Why do some major Twin Cities highways not connect directly?
Drivers on northbound Interstate 35W can easily access eastbound I-94 in downtown Minneapolis by taking a short ramp connecting the two major freeways.
For motorists on southbound I-35W who want to make the same movement, it's a case of you can't get there from here.
With no direct connection, drivers on southbound I-35W must exit at Washington Avenue, then snake their way through the confusing Seven Corners intersection in the Cedar Riverside neighborhood and follow Cedar Avenue several blocks to a partly obscured ramp leading to eastbound I-94.
When Ryan Sheahan moved to the Twin Cities 20 years ago, he said "it floored me that I could not get on [eastbound] 94 from [southbound]35W without going through a neighborhood. "It was like there is 94 and I'm still on 35."
Sheahan knows how to get around town now, but still wonders why some major metro highways do not have full interchanges? He asked Curious Minnesota, the Star Tribune's community reporting project fueled by reader's questions.
Transportation planners have to weigh costs and benefits for drivers when designing interchanges. They also have to determine if there is enough room for vehicles to safely enter and exit a freeway. In the case of adding a ramp from southbound I-35W to eastbound I-94 both were in short supply.
Because much of the Twin Cities highway system was designed in the 1960s and built in the 1970s after the downtowns and nearby neighborhoods were firmly established, adding that movement would have been very expensive, said Tom Fisher, a professor and director of the Minnesota Design Center at the University of Minnesota.
Roads back then "were designed to get people in and out of downtown as fast as possible," he said.
Jim Rosenow, a MnDOT engineer, added that in the 1960s, the interstate highway system was designed to move traffic from city to city and state to state, so the connection would not have been that important using those guidelines.
To add the missing connection, MnDOT would have had to build a flyover bridge, which would add even more complexity to the area that already resembles a spaghetti junction, with Hwy. 55 and ramps on I-94 at 6th and 7th streets also flowing into the area, Rosenow said.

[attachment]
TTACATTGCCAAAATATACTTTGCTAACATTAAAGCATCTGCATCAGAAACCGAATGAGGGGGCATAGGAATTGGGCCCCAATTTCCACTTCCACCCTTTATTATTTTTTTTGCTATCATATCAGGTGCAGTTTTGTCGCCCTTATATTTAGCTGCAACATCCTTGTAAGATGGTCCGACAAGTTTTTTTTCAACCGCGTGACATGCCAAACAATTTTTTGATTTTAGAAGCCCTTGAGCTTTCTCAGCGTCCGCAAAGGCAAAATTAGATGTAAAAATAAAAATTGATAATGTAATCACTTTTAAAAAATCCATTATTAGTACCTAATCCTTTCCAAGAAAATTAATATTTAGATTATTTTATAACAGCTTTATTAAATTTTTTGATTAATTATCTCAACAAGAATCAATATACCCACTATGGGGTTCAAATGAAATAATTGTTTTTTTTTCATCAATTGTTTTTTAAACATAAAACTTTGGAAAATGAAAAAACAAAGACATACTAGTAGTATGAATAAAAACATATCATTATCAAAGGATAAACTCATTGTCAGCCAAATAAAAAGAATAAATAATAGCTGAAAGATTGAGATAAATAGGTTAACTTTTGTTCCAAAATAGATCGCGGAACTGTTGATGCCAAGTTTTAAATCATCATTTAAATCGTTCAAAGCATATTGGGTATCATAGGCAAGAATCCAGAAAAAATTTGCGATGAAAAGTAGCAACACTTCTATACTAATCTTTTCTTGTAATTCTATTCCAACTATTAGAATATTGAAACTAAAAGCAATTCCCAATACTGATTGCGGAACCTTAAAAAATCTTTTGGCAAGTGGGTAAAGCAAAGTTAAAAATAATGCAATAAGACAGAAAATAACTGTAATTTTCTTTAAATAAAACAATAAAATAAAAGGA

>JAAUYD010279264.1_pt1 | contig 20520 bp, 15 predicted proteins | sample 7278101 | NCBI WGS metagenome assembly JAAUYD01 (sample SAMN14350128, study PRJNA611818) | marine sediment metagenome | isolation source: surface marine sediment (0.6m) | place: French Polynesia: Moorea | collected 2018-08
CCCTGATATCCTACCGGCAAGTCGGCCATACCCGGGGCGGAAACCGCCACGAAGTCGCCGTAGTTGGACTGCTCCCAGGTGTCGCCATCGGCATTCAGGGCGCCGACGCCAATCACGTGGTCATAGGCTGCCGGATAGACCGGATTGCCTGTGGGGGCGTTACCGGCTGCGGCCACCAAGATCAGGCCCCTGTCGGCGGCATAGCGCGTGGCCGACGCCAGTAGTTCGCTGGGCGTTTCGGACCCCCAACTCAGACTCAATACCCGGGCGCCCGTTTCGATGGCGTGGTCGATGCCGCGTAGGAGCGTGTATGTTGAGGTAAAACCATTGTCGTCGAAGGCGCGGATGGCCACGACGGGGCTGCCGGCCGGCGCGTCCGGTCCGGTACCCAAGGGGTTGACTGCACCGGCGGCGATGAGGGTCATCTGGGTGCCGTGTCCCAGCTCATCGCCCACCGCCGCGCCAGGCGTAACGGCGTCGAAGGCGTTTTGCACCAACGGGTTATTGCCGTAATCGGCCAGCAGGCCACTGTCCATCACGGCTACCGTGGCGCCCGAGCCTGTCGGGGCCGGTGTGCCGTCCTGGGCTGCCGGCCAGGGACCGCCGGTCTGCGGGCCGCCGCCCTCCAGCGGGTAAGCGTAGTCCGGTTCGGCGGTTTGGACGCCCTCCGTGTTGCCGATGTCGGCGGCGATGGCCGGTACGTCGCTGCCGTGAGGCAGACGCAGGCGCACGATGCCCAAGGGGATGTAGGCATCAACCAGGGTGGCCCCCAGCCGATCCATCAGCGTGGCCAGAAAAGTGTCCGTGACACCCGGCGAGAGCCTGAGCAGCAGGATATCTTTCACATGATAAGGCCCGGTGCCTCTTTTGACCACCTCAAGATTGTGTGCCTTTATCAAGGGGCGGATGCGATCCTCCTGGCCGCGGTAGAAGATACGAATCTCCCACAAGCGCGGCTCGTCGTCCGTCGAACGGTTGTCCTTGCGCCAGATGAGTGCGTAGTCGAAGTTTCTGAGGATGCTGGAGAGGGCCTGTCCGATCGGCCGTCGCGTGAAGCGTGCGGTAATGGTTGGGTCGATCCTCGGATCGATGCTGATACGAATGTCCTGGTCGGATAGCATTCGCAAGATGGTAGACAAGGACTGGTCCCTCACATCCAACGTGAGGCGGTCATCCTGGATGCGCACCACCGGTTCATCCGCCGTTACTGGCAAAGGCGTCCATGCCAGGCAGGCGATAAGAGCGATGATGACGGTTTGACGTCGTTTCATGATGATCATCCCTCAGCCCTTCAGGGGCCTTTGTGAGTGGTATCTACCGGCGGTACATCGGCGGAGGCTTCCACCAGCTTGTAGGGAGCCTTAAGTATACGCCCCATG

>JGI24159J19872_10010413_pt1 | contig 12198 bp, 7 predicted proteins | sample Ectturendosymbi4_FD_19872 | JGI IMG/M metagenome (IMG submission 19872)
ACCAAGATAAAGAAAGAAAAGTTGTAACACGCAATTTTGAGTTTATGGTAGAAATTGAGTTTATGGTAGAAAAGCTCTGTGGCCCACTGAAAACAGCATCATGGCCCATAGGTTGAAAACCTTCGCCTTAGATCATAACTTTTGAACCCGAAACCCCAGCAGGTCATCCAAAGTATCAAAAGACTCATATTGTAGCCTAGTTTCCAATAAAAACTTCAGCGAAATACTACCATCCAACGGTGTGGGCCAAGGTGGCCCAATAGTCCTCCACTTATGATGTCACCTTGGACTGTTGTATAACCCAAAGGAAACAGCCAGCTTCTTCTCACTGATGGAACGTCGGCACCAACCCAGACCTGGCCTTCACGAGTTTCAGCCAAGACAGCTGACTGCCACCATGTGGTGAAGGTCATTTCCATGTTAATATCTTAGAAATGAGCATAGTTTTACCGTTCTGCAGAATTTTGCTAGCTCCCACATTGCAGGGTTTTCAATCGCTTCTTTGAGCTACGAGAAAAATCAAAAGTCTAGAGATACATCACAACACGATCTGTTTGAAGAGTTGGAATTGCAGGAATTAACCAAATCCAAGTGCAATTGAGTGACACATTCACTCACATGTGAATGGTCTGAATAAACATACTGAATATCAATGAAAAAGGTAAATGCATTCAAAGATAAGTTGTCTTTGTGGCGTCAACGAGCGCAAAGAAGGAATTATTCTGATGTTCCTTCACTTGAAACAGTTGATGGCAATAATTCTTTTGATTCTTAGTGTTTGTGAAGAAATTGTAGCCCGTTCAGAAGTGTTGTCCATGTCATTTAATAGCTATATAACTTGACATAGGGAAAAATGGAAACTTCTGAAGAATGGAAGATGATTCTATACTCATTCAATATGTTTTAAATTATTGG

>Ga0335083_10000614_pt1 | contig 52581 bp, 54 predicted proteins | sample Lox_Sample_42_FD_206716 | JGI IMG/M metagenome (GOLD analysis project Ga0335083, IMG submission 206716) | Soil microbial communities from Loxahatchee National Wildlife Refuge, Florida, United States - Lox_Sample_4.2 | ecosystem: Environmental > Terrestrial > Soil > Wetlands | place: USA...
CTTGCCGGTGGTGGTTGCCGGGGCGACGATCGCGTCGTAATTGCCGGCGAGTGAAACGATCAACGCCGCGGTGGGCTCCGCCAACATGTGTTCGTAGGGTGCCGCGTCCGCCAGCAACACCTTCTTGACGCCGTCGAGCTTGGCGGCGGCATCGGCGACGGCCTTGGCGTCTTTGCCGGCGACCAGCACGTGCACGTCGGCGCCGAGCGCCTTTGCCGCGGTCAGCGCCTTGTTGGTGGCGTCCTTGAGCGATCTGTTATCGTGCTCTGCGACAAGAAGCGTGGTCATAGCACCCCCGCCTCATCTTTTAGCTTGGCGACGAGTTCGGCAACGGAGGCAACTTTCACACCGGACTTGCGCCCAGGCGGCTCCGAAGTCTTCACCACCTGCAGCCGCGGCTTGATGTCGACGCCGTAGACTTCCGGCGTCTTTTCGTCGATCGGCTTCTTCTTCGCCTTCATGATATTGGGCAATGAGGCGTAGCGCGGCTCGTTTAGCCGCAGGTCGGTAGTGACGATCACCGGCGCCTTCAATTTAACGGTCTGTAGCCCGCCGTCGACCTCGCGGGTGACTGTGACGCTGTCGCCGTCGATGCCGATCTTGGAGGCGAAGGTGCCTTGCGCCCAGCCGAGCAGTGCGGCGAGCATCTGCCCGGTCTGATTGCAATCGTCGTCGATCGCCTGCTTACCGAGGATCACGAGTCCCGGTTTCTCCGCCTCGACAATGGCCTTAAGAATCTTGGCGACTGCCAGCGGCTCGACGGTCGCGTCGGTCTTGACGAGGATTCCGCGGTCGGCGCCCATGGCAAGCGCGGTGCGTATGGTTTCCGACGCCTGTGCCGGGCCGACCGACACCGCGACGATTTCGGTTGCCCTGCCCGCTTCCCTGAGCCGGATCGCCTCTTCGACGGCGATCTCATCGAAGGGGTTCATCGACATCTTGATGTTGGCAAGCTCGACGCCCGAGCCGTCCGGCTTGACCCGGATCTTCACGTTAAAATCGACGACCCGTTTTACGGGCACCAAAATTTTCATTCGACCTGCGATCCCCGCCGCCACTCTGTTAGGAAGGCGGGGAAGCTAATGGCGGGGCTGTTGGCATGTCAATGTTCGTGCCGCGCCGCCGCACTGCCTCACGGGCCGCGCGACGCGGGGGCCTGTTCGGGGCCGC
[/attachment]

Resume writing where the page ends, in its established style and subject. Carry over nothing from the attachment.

A second option would have required acquiring a lot of land, which was not feasible since some of the land needed was owned by a railroad company. The Federal Highway Administration has no power to take land owned by the railroad, Fisher said.
Politics may have also played a role in the missing I-35W to I-94 link, said John Hourdos, director of the U's Traffic Observatory. A bypass route in the vicinity of Broadway Avenue connecting I-94 and I-35W was once considered, but that proposal ran into opposition, he said.
"A lot of times for political reasons traffic is forced to use regular roads so the local business don't get a hit," Hourdos said. "Today these reasons sound silly, but back then the concern was valid and opposition to freeways was strong especially for this reason."
Some of the same reasons explain why drivers in downtown St. Paul are forced to use city streets to get from eastbound I-94 to southbound I-35E and northbound I-35E to westbound I-94. A preliminary engineering document for the Capitol area showed a connecting roadway passing near the St. Paul Cathedral that would have provided for the missing interchanges. But somehow the connections were dropped, Rosenow said.
These interchanges were planned 60 years ago and "the difficulties they faced back then are like the ones we face now," Rosenow said. "You are not wanting to spend more money or displace more businesses than you need to."
Cost and space issues are likely behind the reason MnDOT didn't put in a connection from northbound Hwy. 100 to westbound I-94/694 in Brooklyn Center. With I-94, I-694 and Hwy. 252 merging nearby, there isn't a lot of traffic that would need it, so "this is one place to save some space [and money] and require those drivers to use surface roads to make the connection," said Raphael Stern, assistant professor of Civil, Environmental, and Geo- Engineering at the University of Minnesota.
Drivers there are directed onto Humboldt Avenue, then west on Freeway Boulevard to Shingle Creek Parkway where there is a ramp to westbound 94/694.
Interchanges with missing connections are not unique to the Twin Cities. It's common across the country, particularly in major cities where space is limited, Stern said.
Sheahan, who moved to Minnesota from Illinois, said MnDOT could post better signage to help motorists forced to take a circuitous route find their way.
"Maybe it's easier now with maps on your phone," he said. "But I feel like they kind of don't want you to know where you are going."
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